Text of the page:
Picture: Nicola Mawson – A UK flag flutters in the wind in a London street.
By Marisa Bellack
UPHEAVAL in Britain has the world asking questions about political intricacies and oddities that are typically of interest only inside the bubble of Westminster.
British actor Hugh Grant is among those who have been trying to explain. “Dear World, You may be wondering what happens next in terms of the British constitution,” he tweeted. “The answer is that 3 newspaper owners – all of whom are non domiciled in the UK for tax purposes – get together and choose our next Prime Minister or “Poodle”. The Queen then anoints them.”
Grant – not a fan of the British tabloids – was referring to the power and influence of the pro-Conservative Party press. Though his account was intentionally exaggerated, it’s true that a select few will be involved in choosing Britain’s next prime minister. How will the successor to Boris Johnson be determined? Here’s what to know.
Who gets to vote?
First off: This is not a general election. Most of Britain will be sitting on the sidelines while the Conservative Party chooses its new leader, who will then become leader of the government and the country.
The contenders will be whittled down by Conservative legislators in Parliament, with two finalists eventually put to a vote before dues-paying members of the party. Conservatives say they have about 200,000 people on their membership rolls, which have grown some during Johnson’s tenure. Still, that’s less than 0.3 percent of the population. And certainly not all of them can be counted on to return their mail-in ballots.
Research has found that beyond representing a relatively small portion of the country, Tory membership is unrepresentative demographically. It is dominated by White men who tend to be older and better off than your average Brit. Their pick among the two finalists often doesn’t line up with what polls suggest the broader electorate would decide. Sometimes a prime minister put in place this way needs to call a general election before truly cementing a mandate. That’s what Johnson did in December 2019, after being installed as party leader that July.
How long will it take?
In the last transition, two months passed between when Prime Minister Theresa May announced her resignation on May 24, 2019, and when Johnson was installed on July 24.
Based on current Conservative Party rules – which may be changed before the next leader is picked – any of the party’s members of Parliament who get the backing of at least eight colleagues can put themselves forward. The party then holds several rounds of secret-ballot votes, eliminating the lowest vote-getter each time. The final two candidates are put before the grassroots members of the party, who select the winner.
Geoffrey Clifton-Brown, who sits on the Conservative Party’s 1922 Committee that will set the timeline, said he hopes to have two finalist candidates identified by July 21, when Parliament goes into summer recess. Conservatives are aiming to have a new leader in place by the time of their annual conference in October.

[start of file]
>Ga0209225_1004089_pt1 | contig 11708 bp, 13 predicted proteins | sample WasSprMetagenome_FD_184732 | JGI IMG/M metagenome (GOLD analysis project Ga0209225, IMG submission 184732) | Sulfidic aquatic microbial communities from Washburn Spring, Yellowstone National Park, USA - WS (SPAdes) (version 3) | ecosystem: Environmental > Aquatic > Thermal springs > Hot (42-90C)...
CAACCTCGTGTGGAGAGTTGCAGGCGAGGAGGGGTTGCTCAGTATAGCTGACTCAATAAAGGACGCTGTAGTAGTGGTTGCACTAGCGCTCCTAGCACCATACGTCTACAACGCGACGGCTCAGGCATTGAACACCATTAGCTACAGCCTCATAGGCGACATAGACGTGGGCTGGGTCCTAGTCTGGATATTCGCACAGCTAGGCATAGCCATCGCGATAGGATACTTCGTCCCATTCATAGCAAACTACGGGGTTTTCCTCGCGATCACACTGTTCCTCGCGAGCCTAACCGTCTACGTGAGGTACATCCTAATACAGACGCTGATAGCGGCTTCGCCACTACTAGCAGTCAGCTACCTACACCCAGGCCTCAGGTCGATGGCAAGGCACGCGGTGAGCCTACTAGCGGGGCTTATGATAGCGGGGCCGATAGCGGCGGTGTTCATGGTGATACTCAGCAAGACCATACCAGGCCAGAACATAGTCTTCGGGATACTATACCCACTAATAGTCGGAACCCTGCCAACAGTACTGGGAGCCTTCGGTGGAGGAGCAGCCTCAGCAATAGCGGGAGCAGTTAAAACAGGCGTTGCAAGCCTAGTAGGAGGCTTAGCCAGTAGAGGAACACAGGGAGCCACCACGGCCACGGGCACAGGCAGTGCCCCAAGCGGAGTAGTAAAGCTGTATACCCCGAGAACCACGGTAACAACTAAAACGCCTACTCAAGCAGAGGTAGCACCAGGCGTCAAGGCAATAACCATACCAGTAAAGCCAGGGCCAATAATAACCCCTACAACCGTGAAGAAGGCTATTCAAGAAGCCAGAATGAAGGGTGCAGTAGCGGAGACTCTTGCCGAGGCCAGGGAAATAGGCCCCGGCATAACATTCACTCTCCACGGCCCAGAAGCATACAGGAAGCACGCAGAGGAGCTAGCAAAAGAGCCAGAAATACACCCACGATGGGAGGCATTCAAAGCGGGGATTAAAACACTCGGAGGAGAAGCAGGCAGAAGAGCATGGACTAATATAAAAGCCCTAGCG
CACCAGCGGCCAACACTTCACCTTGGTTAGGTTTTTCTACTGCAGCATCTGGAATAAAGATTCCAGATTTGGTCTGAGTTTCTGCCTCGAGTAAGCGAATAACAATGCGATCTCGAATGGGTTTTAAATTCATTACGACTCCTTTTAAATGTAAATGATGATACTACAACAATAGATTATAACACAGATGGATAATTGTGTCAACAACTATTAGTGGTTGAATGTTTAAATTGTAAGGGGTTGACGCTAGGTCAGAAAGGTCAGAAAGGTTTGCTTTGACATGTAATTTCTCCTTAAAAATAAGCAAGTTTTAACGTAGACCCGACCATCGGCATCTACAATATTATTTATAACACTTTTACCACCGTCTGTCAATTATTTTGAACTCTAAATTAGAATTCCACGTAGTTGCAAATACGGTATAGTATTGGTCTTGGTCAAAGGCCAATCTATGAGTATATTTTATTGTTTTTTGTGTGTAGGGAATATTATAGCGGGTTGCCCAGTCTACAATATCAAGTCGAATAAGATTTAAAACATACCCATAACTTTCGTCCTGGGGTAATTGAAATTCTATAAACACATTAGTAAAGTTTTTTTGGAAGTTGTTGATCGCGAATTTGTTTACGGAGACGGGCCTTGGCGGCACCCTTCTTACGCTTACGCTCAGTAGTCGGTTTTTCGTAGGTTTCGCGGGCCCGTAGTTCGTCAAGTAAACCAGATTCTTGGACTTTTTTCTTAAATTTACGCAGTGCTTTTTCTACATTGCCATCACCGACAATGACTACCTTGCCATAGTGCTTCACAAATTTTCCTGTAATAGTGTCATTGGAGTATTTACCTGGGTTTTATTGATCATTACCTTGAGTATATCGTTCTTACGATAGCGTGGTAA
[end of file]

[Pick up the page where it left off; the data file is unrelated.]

Who are the candidates?
Leading contenders include Rishi Sunak, whose resignation as chancellor of the exchequer, or finance secretary, helped launch the revolt against Johnson; Penny Mordaunt, a junior trade minister who served as Britain’s first female defence secretary; and Foreign Secretary Liz Truss, who has generated praise for her work during the war in Ukraine and controversy for a relatively hard-line stance on Brexit.
Also in the running: Conservative backbench legislator Tom Tugendhat; former health secretary Jeremy Hunt, who lost to Johnson in 2019; YouGov polling founder and newly appointed Treasury chief Nadhim Zahawi; recently resigned Health Secretary Sajid Javid; Transport Secretary Grant Shapps; Attorney General Suella Braverman and former Equalities Minister Kemi Badenoch.
Defence Secretary Ben Wallace had been the favourite in polls of Conservative Party members, but he said after “careful consideration” he had decided not to run.
What is a ‘hustings’?
A word that will come up a lot during the leadership contest, a “hustings” is a campaign event, typically involving speeches before voters.
The term has Old Norse origins, combining “hus,” meaning “house,” and “thing” or “ting” meaning “assembly”. It once referred to the main civil court in London, and then the platform city dignitaries sat on, and then the platform on which candidates were nominated.
Today, rather than referring to a candidate “on the stump” or “on the trail” Brits would tend to say “on the hustings”.
When does the queen get involved?
By tradition, the monarch, as head of state, plays a role at the very end of the selection of new prime ministers, in a ceremony known as “kissing hands” (though in modern politics there is not actually any kissing).
Outgoing prime ministers typically make a last appearance in the House of Commons despatch box and then might deliver remarks outside 10 Downing Street, before travelling by motorcade to Buckingham Palace. They are greeted by the queen’s private secretary and led into the private audience room, where they bow and tender their resignation. A departing prime minister and the queen may chat for a bit. But soon the palace releases a statement that the queen is “pleased to accept” the prime minister’s departure from the government.
Immediately after the old prime minister’s car leaves the palace, one carrying the new leader arrives. With a bow or a curtsy, the leader asks for permission to form a new government. When the queen accepts, Britain has a new prime minister.
Queen Elizabeth II has served with 14 prime ministers during her reign. For the induction of No 15, some traditions may be modified to accommodate the 96-year-old queen, who has mobility issues and no longer spends much time at Buckingham Palace.
Marisa Bellack is The Washington Post’s Europe editor.
This article was originally published in the Washington Post.